We have Justice in Common

In October 2007, an “Open Letter” was sent from Muslim religious leaders to Christian leaders inviting them to come to “A Common Word” between them about the primacy of loving God and loving one’s neighbour. The document was originally signed by 138 Muslim leaders from various countries but South and South-East Asia and Africa in general were under-represented, especially when it is considered that these are the areas of the world in which Muslims and Christians live in large number and engage in daily contact. In the light of this, the Konrad Adenauer Stiftung in Germany in October 2009 convened a colloquium of Christian and Muslim scholars and activists from these two regions to discuss the Open Letter and its impact on their local communities. The resulting report, edited by Christian Troll, Helmut Reifeld and Chris Hewer, called We have Justice in Common, was published in 2010. The name was chosen to reflect the overwhelming sense of the colloquium that the central ethical principle of justice needed to be added to any discussion of Christian-Muslim relations. The full text of the report is available to download here.
We have Justice in Common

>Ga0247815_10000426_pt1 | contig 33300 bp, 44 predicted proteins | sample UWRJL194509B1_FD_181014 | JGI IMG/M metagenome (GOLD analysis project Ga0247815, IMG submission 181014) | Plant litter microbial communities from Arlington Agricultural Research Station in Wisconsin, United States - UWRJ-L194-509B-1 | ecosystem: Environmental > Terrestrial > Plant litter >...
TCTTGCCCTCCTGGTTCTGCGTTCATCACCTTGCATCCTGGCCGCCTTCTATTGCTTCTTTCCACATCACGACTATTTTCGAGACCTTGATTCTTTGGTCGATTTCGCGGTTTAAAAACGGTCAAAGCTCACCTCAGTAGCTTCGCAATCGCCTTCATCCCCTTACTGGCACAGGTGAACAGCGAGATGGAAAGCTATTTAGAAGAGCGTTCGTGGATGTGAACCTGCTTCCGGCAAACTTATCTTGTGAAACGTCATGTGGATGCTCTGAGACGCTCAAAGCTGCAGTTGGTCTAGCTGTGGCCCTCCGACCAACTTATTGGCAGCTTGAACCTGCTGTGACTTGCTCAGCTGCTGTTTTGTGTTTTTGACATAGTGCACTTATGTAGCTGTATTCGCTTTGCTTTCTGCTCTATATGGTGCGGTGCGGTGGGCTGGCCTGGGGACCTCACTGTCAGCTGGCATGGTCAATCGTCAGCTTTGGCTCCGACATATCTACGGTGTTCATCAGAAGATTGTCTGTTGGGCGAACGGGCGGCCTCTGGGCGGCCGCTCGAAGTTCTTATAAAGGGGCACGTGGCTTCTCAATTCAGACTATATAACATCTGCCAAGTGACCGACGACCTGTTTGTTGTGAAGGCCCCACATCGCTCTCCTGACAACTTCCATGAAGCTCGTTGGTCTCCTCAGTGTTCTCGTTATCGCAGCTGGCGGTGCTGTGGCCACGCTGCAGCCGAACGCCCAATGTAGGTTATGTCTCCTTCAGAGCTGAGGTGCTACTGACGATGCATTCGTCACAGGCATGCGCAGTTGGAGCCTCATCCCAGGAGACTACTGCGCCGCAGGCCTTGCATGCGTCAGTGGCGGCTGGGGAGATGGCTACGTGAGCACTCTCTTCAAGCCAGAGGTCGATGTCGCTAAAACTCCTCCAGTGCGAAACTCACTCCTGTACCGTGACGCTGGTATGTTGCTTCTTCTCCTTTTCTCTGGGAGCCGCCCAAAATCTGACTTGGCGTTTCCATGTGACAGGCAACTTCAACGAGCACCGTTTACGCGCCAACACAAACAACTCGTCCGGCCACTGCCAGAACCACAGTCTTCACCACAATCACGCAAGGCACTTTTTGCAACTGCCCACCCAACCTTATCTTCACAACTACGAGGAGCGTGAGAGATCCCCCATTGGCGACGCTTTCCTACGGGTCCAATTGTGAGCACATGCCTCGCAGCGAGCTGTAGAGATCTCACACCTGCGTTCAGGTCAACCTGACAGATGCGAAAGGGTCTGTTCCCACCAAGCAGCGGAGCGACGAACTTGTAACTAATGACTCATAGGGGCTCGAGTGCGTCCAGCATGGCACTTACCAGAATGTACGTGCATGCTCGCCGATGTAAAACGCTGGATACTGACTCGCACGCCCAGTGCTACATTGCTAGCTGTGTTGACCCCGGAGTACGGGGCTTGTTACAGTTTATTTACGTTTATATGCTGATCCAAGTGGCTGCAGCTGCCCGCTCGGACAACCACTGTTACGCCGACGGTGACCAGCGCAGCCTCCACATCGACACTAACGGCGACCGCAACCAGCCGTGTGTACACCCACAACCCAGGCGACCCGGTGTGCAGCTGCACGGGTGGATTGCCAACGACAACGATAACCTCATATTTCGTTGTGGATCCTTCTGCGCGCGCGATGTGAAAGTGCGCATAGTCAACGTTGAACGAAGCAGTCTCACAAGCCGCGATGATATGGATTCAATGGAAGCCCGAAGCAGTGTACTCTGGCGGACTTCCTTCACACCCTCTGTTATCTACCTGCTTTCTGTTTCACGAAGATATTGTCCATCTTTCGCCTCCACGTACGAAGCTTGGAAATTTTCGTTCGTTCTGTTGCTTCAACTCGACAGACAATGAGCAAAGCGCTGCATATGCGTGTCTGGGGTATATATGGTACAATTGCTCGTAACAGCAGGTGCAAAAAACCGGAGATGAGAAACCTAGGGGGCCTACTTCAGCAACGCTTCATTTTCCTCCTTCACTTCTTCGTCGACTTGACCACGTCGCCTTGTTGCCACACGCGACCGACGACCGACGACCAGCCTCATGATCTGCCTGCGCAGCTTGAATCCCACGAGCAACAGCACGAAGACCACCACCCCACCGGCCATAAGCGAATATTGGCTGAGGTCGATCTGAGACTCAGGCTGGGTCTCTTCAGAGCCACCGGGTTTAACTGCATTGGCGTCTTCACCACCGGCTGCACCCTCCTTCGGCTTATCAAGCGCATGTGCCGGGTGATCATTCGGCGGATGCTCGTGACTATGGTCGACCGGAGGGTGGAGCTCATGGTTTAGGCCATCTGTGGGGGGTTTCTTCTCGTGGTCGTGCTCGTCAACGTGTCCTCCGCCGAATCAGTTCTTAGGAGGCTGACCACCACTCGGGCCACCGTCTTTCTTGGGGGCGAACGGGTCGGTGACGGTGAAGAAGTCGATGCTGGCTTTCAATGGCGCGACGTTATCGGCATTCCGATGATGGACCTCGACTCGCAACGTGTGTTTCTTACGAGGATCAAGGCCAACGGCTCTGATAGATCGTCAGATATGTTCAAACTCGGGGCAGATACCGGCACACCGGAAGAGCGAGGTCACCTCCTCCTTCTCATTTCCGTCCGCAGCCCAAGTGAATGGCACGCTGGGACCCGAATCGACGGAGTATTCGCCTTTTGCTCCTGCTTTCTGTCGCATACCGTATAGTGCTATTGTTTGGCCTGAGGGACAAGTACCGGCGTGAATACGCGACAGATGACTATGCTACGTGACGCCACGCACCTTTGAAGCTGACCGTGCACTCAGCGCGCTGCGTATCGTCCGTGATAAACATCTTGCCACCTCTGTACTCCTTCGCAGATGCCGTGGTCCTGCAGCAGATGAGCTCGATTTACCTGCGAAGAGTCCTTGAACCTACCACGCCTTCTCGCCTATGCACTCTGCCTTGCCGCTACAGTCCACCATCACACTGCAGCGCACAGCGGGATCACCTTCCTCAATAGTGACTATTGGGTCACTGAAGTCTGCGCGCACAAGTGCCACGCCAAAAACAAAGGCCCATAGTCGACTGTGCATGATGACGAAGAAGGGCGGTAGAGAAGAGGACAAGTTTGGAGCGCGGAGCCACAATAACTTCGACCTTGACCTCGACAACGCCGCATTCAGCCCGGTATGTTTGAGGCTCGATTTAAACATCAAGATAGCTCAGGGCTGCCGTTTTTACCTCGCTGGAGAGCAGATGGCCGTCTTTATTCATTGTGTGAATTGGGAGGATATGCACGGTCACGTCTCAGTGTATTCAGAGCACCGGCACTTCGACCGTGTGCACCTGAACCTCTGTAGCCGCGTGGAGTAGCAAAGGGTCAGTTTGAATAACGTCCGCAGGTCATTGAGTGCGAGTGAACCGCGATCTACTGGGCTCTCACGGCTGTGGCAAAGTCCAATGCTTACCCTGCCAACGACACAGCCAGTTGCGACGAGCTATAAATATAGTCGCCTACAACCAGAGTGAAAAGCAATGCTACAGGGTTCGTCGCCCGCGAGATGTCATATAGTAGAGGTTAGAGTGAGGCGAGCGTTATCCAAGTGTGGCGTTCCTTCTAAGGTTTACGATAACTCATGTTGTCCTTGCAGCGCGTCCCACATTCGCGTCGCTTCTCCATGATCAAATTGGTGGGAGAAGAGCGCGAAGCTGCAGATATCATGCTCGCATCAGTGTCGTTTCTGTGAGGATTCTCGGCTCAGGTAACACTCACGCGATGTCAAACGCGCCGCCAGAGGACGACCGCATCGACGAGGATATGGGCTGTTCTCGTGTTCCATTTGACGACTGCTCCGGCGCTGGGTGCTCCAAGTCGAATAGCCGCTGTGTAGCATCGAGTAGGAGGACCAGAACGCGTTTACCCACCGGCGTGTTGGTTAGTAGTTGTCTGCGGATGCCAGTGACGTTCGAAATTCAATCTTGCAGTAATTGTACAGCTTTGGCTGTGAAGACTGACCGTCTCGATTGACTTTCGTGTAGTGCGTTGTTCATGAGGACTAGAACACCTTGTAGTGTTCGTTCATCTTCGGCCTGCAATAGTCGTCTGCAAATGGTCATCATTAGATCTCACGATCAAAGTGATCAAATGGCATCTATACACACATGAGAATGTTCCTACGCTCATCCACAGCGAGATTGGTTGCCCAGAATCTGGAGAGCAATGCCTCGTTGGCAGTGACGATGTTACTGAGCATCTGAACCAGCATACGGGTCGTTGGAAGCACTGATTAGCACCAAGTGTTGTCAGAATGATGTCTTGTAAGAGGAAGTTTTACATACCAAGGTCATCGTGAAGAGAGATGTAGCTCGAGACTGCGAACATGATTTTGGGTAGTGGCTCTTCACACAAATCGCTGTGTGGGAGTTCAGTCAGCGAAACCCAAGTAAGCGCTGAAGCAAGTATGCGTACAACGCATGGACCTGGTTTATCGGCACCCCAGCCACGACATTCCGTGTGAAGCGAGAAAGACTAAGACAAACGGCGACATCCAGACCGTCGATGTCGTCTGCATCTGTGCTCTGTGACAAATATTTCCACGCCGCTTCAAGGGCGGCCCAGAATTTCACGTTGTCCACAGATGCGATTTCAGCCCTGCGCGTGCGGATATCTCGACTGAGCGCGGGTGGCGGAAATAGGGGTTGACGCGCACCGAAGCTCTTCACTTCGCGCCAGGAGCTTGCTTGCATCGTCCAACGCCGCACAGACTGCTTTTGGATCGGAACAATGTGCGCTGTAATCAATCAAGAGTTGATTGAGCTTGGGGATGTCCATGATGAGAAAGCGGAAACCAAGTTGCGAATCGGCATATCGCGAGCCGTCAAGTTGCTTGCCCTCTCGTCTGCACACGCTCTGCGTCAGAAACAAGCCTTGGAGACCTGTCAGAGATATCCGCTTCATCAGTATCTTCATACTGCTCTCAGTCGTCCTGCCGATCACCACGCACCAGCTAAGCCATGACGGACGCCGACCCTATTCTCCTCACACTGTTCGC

Hard Questions

The Church of Ireland held a national in-service training day in Dublin in 2006
at which Chris Hewer spoke and later contributed a paper (see Introduction to
Islam on this website). There were several “Hard Questions” left hanging on
this day, which were answered in collaboration with Dr Jabal M Buaben, the
Director of the Centre for the Study of Islam and Christian-Muslim Relations in
Birmingham. They were published in the Church of Ireland Journal, June
2006.

Questions such as:

How can Muslims balance believing in God as “The Merciful, The
Compassionate” with assenting to the execution of a man or woman for
adultery?

Can you explain the use of the fatwa: for instance in the case of Salman
Rushdie and The Satanic Verses or the man recently condemned to death
for converting to Christianity?

We hear of many conflicting reports about the treatment of Muslim
women in different countries; what is from Islam and what is cultural?

Are suicide bombers correct in their understanding that Paradise awaits
them as martyrs in the cause of Islam?

What really constitutes jihad in Islamic teaching? Is all the talk of “Holy
War” today justifiable according to the Qur’an and are there other ways
of reading the text?

Click here to read the full article “Hard Questions”